A CLOTHING shop in Oxford
market sells T-shirts with religious messages. Favourites include
"I have found Jesus!" with, in small letters underneath, "He was
down the back of the sofa all the time"; and "God loves everyone",
with, in small print, "but I'm his favourite!" Suitable for Advent,
there is also: "Jesus is coming! Quick, look busy."
Advent is that time in the
calendar that marks the start of the Christian year by looking
forward to the end of history. This is the moment in time when time
will be no more; when, lo, he will come with clouds descending,
with angels and trumpets in accompaniment, to wrap up the history
of earth and fold it into the eternal history of heaven.
Christians have used Advent to prepare. The four weeks before
Christmas are punctuated with acts of penitence, abstinence, and
self-examination. But just when the whole world seems to be caught
up in the consumerism of Christmas preparations, the Church has a
hard task in trying to persuade us that this is a time to pause,
and to think about the judgement that is to come.
Setting aside most of
December as a period of penitence and holy preparation seems almost
risibly counter-cultural. Most of us don't like churches that bang
on about sin too much. In our therapeutically attuned culture, the
very concept has been downgraded. Sin may induce guilt and shame.
Such concepts, we are frequently assured, are paralysing and
A culture formed mainly out
of desire and achievement may find itself in the grip of a subtle
temptation - namely, to confuse sin with imperfection, with what we
lack as people. To be sure, it is often helpful to be conscious of
sins of omission and negligence. Yet a society that plays down the
idea of serious personal and social sin, and even apparently
unfashionable concepts such as original sin, does so at its peril.
In ignoring the dark side of human nature, we risk collapsing into
a falsely optimistic world-view that then struggles to cope with
the reality of evil when it strikes. Rather than accept sin as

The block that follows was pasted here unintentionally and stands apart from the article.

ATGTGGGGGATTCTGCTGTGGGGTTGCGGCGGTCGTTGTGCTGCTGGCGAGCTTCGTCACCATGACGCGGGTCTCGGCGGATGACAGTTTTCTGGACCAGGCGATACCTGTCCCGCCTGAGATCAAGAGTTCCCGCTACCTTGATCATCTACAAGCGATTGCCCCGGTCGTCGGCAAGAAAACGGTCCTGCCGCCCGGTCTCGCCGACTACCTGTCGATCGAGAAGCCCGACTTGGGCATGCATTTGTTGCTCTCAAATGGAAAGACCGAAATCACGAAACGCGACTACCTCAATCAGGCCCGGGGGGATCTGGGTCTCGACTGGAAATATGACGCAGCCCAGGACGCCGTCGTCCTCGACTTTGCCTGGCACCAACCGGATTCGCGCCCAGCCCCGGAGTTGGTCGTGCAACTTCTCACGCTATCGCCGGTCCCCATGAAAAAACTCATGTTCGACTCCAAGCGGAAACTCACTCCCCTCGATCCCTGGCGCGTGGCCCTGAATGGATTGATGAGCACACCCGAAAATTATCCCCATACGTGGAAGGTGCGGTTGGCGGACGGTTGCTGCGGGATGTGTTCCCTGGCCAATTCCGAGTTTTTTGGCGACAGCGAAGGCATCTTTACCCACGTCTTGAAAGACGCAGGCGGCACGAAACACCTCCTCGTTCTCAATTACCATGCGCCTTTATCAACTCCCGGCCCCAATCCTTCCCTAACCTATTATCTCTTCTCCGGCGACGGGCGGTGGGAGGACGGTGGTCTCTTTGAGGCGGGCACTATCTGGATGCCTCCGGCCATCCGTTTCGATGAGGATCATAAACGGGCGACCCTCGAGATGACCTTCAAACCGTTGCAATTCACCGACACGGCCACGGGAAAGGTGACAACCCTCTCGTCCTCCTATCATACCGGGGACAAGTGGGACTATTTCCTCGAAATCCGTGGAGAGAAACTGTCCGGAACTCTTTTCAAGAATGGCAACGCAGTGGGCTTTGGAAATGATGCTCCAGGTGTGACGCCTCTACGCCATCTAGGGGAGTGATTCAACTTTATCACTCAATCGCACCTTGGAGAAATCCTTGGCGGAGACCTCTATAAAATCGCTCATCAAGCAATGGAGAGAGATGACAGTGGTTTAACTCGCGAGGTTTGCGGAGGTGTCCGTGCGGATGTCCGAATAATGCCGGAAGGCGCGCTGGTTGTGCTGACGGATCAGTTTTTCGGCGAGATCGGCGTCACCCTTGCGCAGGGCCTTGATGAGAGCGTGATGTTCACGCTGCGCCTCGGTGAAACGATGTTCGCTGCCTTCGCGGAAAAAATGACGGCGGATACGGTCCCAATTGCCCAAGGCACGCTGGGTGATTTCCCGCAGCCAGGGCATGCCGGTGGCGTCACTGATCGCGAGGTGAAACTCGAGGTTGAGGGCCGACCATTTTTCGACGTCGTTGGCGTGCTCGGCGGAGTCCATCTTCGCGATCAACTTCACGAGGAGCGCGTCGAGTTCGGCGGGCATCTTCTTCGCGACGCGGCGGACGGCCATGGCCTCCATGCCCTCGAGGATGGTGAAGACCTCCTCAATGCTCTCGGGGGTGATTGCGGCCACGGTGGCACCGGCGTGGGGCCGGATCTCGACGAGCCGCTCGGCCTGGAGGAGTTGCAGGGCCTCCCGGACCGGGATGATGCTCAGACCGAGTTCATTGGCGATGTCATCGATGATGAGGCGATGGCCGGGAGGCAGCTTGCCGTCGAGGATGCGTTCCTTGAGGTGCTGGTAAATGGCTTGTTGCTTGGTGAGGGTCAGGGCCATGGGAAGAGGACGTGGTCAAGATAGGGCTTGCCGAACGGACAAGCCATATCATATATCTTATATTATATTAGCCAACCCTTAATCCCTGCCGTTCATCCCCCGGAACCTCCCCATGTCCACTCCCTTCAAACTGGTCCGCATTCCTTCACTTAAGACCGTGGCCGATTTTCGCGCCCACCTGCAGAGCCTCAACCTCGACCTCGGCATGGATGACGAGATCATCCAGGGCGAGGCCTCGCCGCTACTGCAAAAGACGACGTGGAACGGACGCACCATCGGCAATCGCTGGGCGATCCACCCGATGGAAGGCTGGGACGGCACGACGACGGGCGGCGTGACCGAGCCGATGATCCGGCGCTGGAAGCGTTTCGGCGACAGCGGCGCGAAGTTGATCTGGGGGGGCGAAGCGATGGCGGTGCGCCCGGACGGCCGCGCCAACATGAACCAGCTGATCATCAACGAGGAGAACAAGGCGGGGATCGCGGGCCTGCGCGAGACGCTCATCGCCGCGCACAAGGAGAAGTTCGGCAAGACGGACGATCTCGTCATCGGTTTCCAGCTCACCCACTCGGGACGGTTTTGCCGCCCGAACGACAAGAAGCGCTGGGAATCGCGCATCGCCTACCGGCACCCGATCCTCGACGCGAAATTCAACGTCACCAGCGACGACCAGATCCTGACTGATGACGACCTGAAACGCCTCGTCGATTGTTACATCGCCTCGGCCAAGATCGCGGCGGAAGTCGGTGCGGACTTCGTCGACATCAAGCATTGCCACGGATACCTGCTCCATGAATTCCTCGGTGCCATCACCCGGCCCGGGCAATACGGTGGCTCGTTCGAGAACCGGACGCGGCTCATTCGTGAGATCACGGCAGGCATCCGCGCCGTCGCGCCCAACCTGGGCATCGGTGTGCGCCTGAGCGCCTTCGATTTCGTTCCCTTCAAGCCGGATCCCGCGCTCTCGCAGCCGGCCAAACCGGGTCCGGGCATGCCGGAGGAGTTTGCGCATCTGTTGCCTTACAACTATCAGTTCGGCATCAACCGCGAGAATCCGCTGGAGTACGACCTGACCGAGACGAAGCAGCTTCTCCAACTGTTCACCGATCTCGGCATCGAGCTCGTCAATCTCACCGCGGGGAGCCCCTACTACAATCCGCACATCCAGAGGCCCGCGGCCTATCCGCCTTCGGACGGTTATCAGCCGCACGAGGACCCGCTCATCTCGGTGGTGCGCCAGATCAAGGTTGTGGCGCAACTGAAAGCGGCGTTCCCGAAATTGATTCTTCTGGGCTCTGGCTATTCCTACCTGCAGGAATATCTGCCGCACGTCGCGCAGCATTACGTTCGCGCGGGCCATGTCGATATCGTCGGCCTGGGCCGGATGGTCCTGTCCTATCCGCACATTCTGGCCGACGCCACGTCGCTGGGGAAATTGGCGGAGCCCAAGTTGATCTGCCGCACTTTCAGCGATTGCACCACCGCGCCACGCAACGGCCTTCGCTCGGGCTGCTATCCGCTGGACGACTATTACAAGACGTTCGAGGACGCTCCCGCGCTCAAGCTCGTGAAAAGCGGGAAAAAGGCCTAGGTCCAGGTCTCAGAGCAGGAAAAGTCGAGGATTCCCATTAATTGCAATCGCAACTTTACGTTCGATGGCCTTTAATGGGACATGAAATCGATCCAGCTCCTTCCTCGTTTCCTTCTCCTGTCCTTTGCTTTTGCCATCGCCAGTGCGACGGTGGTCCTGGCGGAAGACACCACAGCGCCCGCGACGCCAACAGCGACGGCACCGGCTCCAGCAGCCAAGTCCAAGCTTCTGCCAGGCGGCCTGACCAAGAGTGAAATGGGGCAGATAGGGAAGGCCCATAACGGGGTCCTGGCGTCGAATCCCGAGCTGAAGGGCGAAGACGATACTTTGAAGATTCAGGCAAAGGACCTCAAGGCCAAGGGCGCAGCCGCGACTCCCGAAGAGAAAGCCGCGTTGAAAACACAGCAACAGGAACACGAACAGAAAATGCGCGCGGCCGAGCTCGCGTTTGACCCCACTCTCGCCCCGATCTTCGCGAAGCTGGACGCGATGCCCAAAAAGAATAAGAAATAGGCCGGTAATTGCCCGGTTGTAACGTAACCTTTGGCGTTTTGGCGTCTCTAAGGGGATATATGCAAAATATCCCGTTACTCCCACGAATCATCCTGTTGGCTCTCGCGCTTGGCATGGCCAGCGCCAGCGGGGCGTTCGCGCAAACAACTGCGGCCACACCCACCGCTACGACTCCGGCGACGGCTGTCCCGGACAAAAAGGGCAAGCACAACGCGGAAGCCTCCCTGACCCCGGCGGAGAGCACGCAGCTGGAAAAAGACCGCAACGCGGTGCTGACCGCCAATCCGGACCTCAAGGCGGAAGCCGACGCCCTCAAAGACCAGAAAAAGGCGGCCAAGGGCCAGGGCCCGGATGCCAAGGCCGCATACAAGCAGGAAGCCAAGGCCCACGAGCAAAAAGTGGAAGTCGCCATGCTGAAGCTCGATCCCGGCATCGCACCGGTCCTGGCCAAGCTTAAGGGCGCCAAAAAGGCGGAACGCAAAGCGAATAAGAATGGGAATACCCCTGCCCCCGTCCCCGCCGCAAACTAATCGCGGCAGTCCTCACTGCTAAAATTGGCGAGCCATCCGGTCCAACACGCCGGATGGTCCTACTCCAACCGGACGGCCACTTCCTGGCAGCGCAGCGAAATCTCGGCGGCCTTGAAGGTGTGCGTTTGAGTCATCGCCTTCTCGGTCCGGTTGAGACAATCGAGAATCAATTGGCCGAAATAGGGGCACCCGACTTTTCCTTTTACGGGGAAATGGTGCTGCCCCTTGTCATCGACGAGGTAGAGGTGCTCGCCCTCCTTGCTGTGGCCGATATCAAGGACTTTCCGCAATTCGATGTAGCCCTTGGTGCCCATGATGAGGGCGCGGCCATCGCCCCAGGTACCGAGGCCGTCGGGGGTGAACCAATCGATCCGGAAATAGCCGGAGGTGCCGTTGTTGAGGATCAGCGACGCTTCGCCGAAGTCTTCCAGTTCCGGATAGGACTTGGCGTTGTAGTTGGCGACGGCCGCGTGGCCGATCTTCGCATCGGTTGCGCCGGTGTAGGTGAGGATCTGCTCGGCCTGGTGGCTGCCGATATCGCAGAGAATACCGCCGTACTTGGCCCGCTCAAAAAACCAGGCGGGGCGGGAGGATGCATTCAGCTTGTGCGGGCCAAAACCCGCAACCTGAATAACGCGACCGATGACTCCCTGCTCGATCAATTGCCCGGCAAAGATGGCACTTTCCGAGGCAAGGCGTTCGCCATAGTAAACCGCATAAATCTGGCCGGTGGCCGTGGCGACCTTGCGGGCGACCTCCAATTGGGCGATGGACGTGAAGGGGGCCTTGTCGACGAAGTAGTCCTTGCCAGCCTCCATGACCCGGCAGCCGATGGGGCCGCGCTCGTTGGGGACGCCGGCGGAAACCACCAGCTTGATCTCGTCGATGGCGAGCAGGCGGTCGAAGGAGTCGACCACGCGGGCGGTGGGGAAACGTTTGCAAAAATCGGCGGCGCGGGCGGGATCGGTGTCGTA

commonplace, we have regarded the state as exceptional, and even as
a private matter.
I suspect that part of the
problem lies in language. Sin is a short, simple word. Its very
accessibility has arguably played a part in the weakening of its
power. Our older and arguably denser religious vocabulary preferred
"trespass". The word captures the idea that lines have been
crossed: that some of the things we say, do, and think are actually
offensive, and grieve God.
Cranmer's majestic collect
for purity understood that a great deal of sin is concealed inside
us: "Almighty God, unto whom all hearts be open, all desires known
. . ."
All desires known - and in
the run-up to Christmas? Does God really know what I desire? Yes:
to God, all hearts are indeed open, replete with their miscible
emotions and motives. All of them are seen by the one who is
returning. Yet the prayer goes on, in petition: "Cleanse the
thoughts of our hearts . . ."
A prayer for the cleansing
of desire seems an apt way to approach the clutter and gluttonous
onslaught of the Christmas consumerfest. But it also captures
something of the Advent hope: that light can pierce the darkness,
purity trounce pollution, salvation overcome sin. Advent, then, is
a serious time of preparation. For Christmas, but also for the rest
of our lives, and beyond.
This is an edited extract from Thirty-Nine New
Articles: An Anglican landscape of faith by Martyn Percy
(Canterbury Press, £16.99 (CT
Bookshop special offer £14.99 - Use code CT260